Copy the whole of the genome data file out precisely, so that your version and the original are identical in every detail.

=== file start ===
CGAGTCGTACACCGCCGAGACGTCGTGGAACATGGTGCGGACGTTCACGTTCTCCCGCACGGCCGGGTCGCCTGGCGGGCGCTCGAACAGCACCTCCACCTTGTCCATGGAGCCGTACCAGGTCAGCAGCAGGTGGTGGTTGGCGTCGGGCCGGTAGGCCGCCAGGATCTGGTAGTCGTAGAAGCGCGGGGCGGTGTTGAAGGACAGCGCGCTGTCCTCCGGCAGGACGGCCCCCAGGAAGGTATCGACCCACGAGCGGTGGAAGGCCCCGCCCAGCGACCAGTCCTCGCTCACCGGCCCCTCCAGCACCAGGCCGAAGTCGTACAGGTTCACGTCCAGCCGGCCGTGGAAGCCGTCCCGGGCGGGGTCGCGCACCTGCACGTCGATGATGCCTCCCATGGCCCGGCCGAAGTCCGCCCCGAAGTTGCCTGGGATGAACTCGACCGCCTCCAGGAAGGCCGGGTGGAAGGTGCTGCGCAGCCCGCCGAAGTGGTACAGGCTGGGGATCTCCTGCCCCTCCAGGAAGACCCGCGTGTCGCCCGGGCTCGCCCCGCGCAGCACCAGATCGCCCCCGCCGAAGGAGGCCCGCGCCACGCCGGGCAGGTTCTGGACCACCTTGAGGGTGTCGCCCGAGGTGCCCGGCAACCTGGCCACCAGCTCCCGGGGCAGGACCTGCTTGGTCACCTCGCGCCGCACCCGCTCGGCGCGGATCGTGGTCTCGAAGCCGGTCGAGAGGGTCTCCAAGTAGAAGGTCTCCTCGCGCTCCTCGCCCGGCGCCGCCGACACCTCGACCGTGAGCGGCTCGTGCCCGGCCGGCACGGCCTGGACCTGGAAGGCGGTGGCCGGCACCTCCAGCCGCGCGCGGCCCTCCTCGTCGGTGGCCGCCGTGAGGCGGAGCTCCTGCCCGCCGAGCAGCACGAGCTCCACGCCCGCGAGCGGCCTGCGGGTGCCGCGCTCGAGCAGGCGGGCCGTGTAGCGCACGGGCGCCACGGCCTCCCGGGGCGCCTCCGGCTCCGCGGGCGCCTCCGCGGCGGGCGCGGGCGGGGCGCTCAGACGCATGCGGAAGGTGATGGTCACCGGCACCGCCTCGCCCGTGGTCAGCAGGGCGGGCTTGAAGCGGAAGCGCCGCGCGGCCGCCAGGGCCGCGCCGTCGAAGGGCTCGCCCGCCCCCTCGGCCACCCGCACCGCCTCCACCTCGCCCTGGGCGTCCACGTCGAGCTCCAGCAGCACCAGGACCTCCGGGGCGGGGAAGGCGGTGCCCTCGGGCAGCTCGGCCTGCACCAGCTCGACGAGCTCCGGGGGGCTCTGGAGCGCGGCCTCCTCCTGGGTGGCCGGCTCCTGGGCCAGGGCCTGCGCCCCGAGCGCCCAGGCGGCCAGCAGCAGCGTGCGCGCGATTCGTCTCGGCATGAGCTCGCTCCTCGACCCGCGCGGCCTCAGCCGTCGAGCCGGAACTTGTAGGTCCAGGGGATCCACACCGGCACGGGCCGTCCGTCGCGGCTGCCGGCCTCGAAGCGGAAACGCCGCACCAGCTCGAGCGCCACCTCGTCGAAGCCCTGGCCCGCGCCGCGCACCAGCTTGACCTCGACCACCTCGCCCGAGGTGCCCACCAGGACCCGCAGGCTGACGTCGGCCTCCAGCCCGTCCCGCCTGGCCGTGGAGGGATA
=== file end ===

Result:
CGAGTCGTACACCGCCGAGACGTCGTGGAACATGGTGCGGACGTTCACGTTCTCCCGCACGGCCGGGTCGCCTGGCGGGCGCTCGAACAGCACCTCCACCTTGTCCATGGAGCCGTACCAGGTCAGCAGCAGGTGGTGGTTGGCGTCGGGCCGGTAGGCCGCCAGGATCTGGTAGTCGTAGAAGCGCGGGGCGGTGTTGAAGGACAGCGCGCTGTCCTCCGGCAGGACGGCCCCCAGGAAGGTATCGACCCACGAGCGGTGGAAGGCCCCGCCCAGCGACCAGTCCTCGCTCACCGGCCCCTCCAGCACCAGGCCGAAGTCGTACAGGTTCACGTCCAGCCGGCCGTGGAAGCCGTCCCGGGCGGGGTCGCGCACCTGCACGTCGATGATGCCTCCCATGGCCCGGCCGAAGTCCGCCCCGAAGTTGCCTGGGATGAACTCGACCGCCTCCAGGAAGGCCGGGTGGAAGGTGCTGCGCAGCCCGCCGAAGTGGTACAGGCTGGGGATCTCCTGCCCCTCCAGGAAGACCCGCGTGTCGCCCGGGCTCGCCCCGCGCAGCACCAGATCGCCCCCGCCGAAGGAGGCCCGCGCCACGCCGGGCAGGTTCTGGACCACCTTGAGGGTGTCGCCCGAGGTGCCCGGCAACCTGGCCACCAGCTCCCGGGGCAGGACCTGCTTGGTCACCTCGCGCCGCACCCGCTCGGCGCGGATCGTGGTCTCGAAGCCGGTCGAGAGGGTCTCCAAGTAGAAGGTCTCCTCGCGCTCCTCGCCCGGCGCCGCCGACACCTCGACCGTGAGCGGCTCGTGCCCGGCCGGCACGGCCTGGACCTGGAAGGCGGTGGCCGGCACCTCCAGCCGCGCGCGGCCCTCCTCGTCGGTGGCCGCCGTGAGGCGGAGCTCCTGCCCGCCGAGCAGCACGAGCTCCACGCCCGCGAGCGGCCTGCGGGTGCCGCGCTCGAGCAGGCGGGCCGTGTAGCGCACGGGCGCCACGGCCTCCCGGGGCGCCTCCGGCTCCGCGGGCGCCTCCGCGGCGGGCGCGGGCGGGGCGCTCAGACGCATGCGGAAGGTGATGGTCACCGGCACCGCCTCGCCCGTGGTCAGCAGGGCGGGCTTGAAGCGGAAGCGCCGCGCGGCCGCCAGGGCCGCGCCGTCGAAGGGCTCGCCCGCCCCCTCGGCCACCCGCACCGCCTCCACCTCGCCCTGGGCGTCCACGTCGAGCTCCAGCAGCACCAGGACCTCCGGGGCGGGGAAGGCGGTGCCCTCGGGCAGCTCGGCCTGCACCAGCTCGACGAGCTCCGGGGGGCTCTGGAGCGCGGCCTCCTCCTGGGTGGCCGGCTCCTGGGCCAGGGCCTGCGCCCCGAGCGCCCAGGCGGCCAGCAGCAGCGTGCGCGCGATTCGTCTCGGCATGAGCTCGCTCCTCGACCCGCGCGGCCTCAGCCGTCGAGCCGGAACTTGTAGGTCCAGGGGATCCACACCGGCACGGGCCGTCCGTCGCGGCTGCCGGCCTCGAAGCGGAAACGCCGCACCAGCTCGAGCGCCACCTCGTCGAAGCCCTGGCCCGCGCCGCGCACCAGCTTGACCTCGACCACCTCGCCCGAGGTGCCCACCAGGACCCGCAGGCTGACGTCGGCCTCCAGCCCGTCCCGCCTGGCCGTGGAGGGATA